We fabricated our electrofishing deck out of lightweight aluminum to make it portable enough for two people to lift into place and limit the effect on boat performance. The platform is complete with pole-mounted anodes, diodes, lights, safety rails and a non-slip floor. Once the deck is in place, a generator and the heart of the system, a Smith-Root GPP electrofisher, are placed at the stern of the boat. Thanks to the creativity and innovation of our master fabricators, we can now quickly adapt any of our boats for electrofishing and get back out on the water in a hurry... Read more > 
IN THE NEWS: Recent stories you might have missed...
Drought leads to tough tradeoffs for California salmon 

While farms and cities struggle with low water supplies, California wildlife managers are struggling to protect the fish facing the same problem. State officials are trying to avoid some of the worst impacts on endangered salmon, but helping some fish could actually harm others. "I think everyone who works on salmon is concerned right now, looking at the drought unfolding," said Mara Rea of the National Marine Fisheries Service... Read more >

Drought blocking passages to sea for California coho salmon
Los Angeles Times  
By now, water would typically be ripping down Scott Creek, and months ago it should have burst through a berm of sand to provide fish passage between freshwater and the ocean. Instead, young coho salmon from this redwood and oak-shaded watershed near Santa Cruz last week were swirling around idly in a lagoon. There has been so little rain that sand has blocked the endangered fish from leaving for the ocean or swimming upstream to spawn.... Read more >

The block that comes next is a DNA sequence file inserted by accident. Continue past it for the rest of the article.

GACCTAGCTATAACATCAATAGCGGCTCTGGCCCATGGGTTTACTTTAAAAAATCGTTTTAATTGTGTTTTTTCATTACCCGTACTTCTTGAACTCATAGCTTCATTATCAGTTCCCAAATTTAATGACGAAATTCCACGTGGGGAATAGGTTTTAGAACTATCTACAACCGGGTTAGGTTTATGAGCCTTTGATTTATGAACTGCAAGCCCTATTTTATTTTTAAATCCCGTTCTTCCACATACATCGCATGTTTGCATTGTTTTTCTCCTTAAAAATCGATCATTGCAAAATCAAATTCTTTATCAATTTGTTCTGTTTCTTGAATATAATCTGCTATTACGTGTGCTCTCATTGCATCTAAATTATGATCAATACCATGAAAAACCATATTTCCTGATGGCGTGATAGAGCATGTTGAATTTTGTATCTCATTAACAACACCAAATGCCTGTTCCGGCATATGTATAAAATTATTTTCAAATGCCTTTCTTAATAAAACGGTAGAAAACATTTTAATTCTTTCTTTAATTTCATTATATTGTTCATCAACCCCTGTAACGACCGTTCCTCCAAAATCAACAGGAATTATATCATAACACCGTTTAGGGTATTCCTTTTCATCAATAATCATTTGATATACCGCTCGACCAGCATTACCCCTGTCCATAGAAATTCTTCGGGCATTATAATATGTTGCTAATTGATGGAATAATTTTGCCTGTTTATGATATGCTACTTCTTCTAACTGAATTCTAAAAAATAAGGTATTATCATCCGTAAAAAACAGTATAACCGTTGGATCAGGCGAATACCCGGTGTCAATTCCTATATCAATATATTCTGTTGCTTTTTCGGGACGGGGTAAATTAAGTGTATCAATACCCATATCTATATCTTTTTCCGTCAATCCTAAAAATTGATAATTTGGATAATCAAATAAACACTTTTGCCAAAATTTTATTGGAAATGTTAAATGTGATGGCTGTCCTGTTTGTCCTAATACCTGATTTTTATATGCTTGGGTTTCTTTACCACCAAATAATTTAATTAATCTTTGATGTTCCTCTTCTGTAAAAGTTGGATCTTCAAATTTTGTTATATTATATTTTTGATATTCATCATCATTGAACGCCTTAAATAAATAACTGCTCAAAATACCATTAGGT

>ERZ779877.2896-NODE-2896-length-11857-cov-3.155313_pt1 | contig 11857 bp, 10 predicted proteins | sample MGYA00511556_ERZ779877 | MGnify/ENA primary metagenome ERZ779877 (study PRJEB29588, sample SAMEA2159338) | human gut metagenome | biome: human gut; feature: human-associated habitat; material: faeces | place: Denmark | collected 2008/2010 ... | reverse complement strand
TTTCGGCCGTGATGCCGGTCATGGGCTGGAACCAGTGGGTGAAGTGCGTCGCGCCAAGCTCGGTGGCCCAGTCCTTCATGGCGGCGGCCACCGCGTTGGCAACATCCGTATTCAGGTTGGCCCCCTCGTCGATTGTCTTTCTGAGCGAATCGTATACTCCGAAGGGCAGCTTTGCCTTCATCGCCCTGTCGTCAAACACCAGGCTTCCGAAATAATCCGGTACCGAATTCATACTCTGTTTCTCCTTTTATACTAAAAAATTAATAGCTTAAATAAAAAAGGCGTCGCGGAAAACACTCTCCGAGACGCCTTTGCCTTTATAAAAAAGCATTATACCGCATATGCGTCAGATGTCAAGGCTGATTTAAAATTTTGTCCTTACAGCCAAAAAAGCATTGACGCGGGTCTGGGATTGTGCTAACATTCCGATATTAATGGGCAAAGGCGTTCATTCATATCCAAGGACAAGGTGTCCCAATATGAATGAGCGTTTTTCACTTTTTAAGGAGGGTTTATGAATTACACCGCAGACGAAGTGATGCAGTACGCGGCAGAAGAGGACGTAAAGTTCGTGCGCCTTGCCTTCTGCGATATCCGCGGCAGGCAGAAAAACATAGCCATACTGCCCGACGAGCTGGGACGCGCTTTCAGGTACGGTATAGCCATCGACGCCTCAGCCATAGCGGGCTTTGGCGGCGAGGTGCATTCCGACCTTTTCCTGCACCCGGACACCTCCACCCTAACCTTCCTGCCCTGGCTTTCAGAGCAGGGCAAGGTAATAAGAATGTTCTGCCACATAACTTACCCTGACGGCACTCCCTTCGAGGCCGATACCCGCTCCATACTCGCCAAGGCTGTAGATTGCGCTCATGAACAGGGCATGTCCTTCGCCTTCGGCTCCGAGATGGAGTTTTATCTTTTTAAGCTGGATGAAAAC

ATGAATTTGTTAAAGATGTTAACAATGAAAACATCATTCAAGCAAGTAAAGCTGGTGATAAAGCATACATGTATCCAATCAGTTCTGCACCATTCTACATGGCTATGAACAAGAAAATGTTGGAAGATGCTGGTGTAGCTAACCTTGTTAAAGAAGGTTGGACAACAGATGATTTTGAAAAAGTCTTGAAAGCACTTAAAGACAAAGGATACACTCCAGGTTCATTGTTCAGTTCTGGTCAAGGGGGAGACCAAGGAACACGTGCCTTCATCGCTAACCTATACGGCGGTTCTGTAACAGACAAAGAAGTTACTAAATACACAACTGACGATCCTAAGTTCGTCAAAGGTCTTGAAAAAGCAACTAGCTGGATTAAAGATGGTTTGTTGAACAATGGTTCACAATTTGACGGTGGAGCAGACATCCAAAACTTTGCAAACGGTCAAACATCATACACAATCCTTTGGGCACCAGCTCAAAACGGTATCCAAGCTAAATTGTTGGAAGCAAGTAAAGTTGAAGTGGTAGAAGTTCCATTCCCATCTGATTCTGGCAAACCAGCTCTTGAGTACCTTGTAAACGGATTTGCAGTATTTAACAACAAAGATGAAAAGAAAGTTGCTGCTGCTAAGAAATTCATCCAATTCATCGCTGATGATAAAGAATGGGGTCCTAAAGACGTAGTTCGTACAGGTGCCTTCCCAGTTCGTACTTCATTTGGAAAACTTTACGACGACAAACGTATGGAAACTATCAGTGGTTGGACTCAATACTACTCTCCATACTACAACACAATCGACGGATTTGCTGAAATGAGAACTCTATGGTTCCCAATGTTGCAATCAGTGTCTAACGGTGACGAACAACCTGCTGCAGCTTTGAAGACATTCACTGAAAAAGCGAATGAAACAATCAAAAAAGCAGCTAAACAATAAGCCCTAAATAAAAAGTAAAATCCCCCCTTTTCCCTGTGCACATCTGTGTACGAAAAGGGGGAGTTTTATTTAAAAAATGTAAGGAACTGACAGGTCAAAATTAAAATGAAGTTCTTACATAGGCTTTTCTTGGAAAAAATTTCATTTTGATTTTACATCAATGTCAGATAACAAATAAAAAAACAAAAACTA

Stalking Puget Sound steelhead with science

The government scientist's pursuit of these anadromous trout has brought him to the deck of the Chasina, a research vessel that's motoring through choppy gray waters of southern Puget Sound near the Tacoma Narrows Bridge. He's here to lay the groundwork for an experiment that could explain why so few steelhead are completing their journey through Puget Sound and on to the Pacific Ocean. Since 2007, Puget Sound steelhead have been listed as threatened under the Endangered Species Act... Read more > 

Study examines recycling of Cowlitz summer steelhead   

The Columbian

Recycling of hatchery summer steelhead in the lower Cowlitz River presents minimal risk to wild fish in the system, a preliminary U.S. Geological Survey study says. "Intensive monitoring of the key spawning tributaries failed to detect a single fish during the spawning period,'' according to the executive summary of the research, done in 2012 and 2013. The Washington Department of Fish and Wildlife and Tacoma Power also participated in the research... Read more >  

59% of Marine Protected Areas are ineffective


Protecting large, isolated areas of no-take zones for over 10 years with strong enforcement is the key to effective Marine Protected Areas (MPAs), according to a letter published this week in Nature. However, 59% of all MPAs meet less than three of the five criteria, making them protected in name only. The authors look at 964 sites in 87 MPAs worldwide and identify which factors determine a successful MPA... Read more >